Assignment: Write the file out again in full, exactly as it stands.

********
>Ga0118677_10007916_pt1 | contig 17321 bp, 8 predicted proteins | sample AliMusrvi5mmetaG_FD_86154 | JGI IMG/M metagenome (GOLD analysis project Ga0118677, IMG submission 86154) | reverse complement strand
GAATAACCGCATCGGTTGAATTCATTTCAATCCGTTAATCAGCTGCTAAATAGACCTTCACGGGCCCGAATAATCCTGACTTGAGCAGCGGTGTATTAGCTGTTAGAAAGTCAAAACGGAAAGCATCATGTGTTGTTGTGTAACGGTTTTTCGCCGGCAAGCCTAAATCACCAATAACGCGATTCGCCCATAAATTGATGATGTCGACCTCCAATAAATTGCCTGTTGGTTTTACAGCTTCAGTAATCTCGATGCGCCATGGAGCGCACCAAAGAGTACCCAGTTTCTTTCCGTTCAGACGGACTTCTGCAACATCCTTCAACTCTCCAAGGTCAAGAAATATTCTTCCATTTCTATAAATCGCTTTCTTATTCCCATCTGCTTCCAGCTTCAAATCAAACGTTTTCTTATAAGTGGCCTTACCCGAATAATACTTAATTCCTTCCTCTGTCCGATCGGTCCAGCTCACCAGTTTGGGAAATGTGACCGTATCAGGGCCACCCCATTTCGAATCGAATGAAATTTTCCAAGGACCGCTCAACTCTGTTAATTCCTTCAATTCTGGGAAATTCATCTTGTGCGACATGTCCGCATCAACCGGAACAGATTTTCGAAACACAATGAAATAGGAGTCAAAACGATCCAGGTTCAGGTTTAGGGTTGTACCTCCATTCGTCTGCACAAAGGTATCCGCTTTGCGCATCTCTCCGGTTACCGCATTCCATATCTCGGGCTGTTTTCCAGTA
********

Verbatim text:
>Ga0118677_10007916_pt1 | contig 17321 bp, 8 predicted proteins | sample AliMusrvi5mmetaG_FD_86154 | JGI IMG/M metagenome (GOLD analysis project Ga0118677, IMG submission 86154) | reverse complement strand
GAATAACCGCATCGGTTGAATTCATTTCAATCCGTTAATCAGCTGCTAAATAGACCTTCACGGGCCCGAATAATCCTGACTTGAGCAGCGGTGTATTAGCTGTTAGAAAGTCAAAACGGAAAGCATCATGTGTTGTTGTGTAACGGTTTTTCGCCGGCAAGCCTAAATCACCAATAACGCGATTCGCCCATAAATTGATGATGTCGACCTCCAATAAATTGCCTGTTGGTTTTACAGCTTCAGTAATCTCGATGCGCCATGGAGCGCACCAAAGAGTACCCAGTTTCTTTCCGTTCAGACGGACTTCTGCAACATCCTTCAACTCTCCAAGGTCAAGAAATATTCTTCCATTTCTATAAATCGCTTTCTTATTCCCATCTGCTTCCAGCTTCAAATCAAACGTTTTCTTATAAGTGGCCTTACCCGAATAATACTTAATTCCTTCCTCTGTCCGATCGGTCCAGCTCACCAGTTTGGGAAATGTGACCGTATCAGGGCCACCCCATTTCGAATCGAATGAAATTTTCCAAGGACCGCTCAACTCTGTTAATTCCTTCAATTCTGGGAAATTCATCTTGTGCGACATGTCCGCATCAACCGGAACAGATTTTCGAAACACAATGAAATAGGAGTCAAAACGATCCAGGTTCAGGTTTAGGGTTGTACCTCCATTCGTCTGCACAAAGGTATCCGCTTTGCGCATCTCTCCGGTTACCGCATTCCATATCTCGGGCTGTTTTCCAGTA